4. We consider establishing a set of XML-related standards called the Open Practice Tools Markup Language, or OPTML (“optimal”). OPTML would basically be a rigorous set of conventions within which people can define vocabularies and structures for the facts and rules involved in various common legal practice contexts. It would lay out a methodology and various formalisms for codifying the semantics of practice technology. Work along these lines will also likely involve the Resource Definition Framework (RDF) and the Object Management Group’s Unified Modeling Language (UML).
Some guiding principles:
1. We’re anxious to join forces with people and organizations already doing aspects of the OPT agenda. There are dozens of relevant efforts, but four deserve particular emphasis:
(a) Legal XML (http://www.legalxml.com) and similar organizations, which are devoted to law-related data standards using XML (and tend not to focus on specific applications, let alone open source projects — but see http://www.lexml.de).
(b) The artificial intelligence and law research community, and particularly those doing work on legal ontologies.
(c) The so-called “free law” web sites dedicated to providing public access to legislation, case law, and related materials, such as the Cornell Legal Information Institute (http://www.law.cornell.edu/) and the Australasian Legal Information Institute (http://www.austlii.edu.au/).
(d) Harvard Law School’s Berkman Center projects on Open Law, Open Code, etc. (http://cyber.law.harvard.edu/projects/).
2. We accept the reality that many aspects of law practice are not amenable to rigorous data modeling, let alone cost-effective automation. OPT efforts thus should be designed as much to support better communication among people as among applications.
3. We likewise accept the fact that there are many different kinds and degrees of openness. Not everyone wants to share or get explicit about their work to the same extent. OPT will need to accommodate a lot of “free riders” and function in a world of largely closed and proprietary implementations. We’ll need to be content with access to just some of the best thinking and practices of the legal application development community.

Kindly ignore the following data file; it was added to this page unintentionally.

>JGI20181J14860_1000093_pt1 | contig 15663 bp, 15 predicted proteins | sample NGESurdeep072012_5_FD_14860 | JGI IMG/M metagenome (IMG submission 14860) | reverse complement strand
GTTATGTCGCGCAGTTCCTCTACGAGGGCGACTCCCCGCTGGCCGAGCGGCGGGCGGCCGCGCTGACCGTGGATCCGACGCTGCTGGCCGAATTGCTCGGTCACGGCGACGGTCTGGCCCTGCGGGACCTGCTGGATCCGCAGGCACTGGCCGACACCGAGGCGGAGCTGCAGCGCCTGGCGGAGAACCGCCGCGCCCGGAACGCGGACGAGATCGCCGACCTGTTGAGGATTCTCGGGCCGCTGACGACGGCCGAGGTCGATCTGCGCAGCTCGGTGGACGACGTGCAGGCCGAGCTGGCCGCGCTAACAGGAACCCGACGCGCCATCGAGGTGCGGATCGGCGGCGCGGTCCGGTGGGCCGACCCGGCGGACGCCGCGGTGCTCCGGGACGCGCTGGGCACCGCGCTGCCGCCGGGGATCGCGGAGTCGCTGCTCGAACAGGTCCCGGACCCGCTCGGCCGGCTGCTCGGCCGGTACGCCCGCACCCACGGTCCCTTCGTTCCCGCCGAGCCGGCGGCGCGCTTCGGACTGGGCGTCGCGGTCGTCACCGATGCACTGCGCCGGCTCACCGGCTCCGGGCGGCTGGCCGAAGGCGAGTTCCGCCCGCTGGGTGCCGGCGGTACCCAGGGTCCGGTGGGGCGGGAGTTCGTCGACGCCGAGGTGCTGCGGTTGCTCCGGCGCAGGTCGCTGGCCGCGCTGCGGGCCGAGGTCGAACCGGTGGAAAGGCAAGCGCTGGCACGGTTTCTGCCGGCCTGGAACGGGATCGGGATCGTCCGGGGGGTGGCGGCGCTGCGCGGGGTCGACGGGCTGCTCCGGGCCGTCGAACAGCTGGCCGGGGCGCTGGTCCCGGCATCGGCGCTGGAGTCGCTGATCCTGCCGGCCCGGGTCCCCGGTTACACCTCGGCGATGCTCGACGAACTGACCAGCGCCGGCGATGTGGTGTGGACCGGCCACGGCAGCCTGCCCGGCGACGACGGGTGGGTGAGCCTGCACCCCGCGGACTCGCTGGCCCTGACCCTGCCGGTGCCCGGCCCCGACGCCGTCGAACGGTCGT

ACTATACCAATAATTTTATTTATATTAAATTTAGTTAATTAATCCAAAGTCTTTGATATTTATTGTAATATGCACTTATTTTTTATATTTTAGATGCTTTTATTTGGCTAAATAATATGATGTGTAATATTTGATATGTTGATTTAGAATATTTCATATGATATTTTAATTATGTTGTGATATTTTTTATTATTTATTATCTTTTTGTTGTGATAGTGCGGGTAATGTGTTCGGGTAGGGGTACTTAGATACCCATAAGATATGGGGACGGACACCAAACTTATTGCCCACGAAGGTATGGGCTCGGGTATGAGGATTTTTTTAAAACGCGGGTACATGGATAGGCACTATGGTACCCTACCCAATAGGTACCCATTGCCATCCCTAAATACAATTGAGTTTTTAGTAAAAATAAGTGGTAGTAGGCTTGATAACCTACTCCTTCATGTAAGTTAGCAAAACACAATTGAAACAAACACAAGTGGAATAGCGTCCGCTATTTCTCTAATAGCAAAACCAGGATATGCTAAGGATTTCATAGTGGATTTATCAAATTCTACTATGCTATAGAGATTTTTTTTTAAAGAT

4. We recognize that this work is highly technical and esoteric, yet it is too important to be left to technicians and theoreticians. Concept maps, for instance, need to be intelligible to both non-technical legal professionals and non-legal technical professionals, so they should avoid arcane or unexplained legal or technical terminology. They should use plain language whenever possible, while maintaining reasonable rigor.
5. Sometimes it’s important just to start doing something. We can best learn whether these ideas work by trying them out. OPT will have to be driven by a constant empiricism, and by iterative refinement of its processes and products.
One of the central instruments in the open practice tools initiative is the concept map. This is the principal document for framing the key facts, processes, and ideas involved in a given legal practice area, for the purpose of guiding the development and maintenance of related software applications or other information systems. The concept map provides a vocabulary for talking about the legal context, the processes involved in it, and the tools used to support those processes.
You can think of the concept map as a kind of blueprint for a practice area. Or as the DNA or genetic code for the practice area. Computer scientists and legal knowledge engineers might call it an ontology. It serves as an informal precursor to formal schemas and object models that will be built to support software development for the practice area.
In short, the concept map tells us, for a given practice context, what things we need to pay attention to, what we call those things, and how they are related.
The chosen practice context should be specific enough to represent a coherent set of typical facts, issues, and activities, but general enough to cover all sub-contexts that involve essentially the same concepts. For example, “family law” is probably too broad; “uncontested divorce” too narrow; and “divorce practice” just about right. “Torts” is too broad; “trip and fall cases” too narrow; “personal injury claims practice” just about right.
The purpose of concept maps — like the entire OPT effort — is to support better quality and faster development of new applications, and greater reuse of and interoperability among existing applications. A map allows lawyers and technologists to get a quick overview of a practice area, and to “define their terms” prior to and independent of specific system development projects.
Concept maps are intended to be intelligible to both non-technical legal professionals and non-legal technical professionals, so they should avoid arcane or unexplained legal or technical terminology. They should use plain language whenever possible, while maintaining reasonable rigor. They should be implementation-independent and vendor-neutral. (Although they may contain application-specific examples, such as HotDocs variable lists.) They should describe what and why as opposed to how.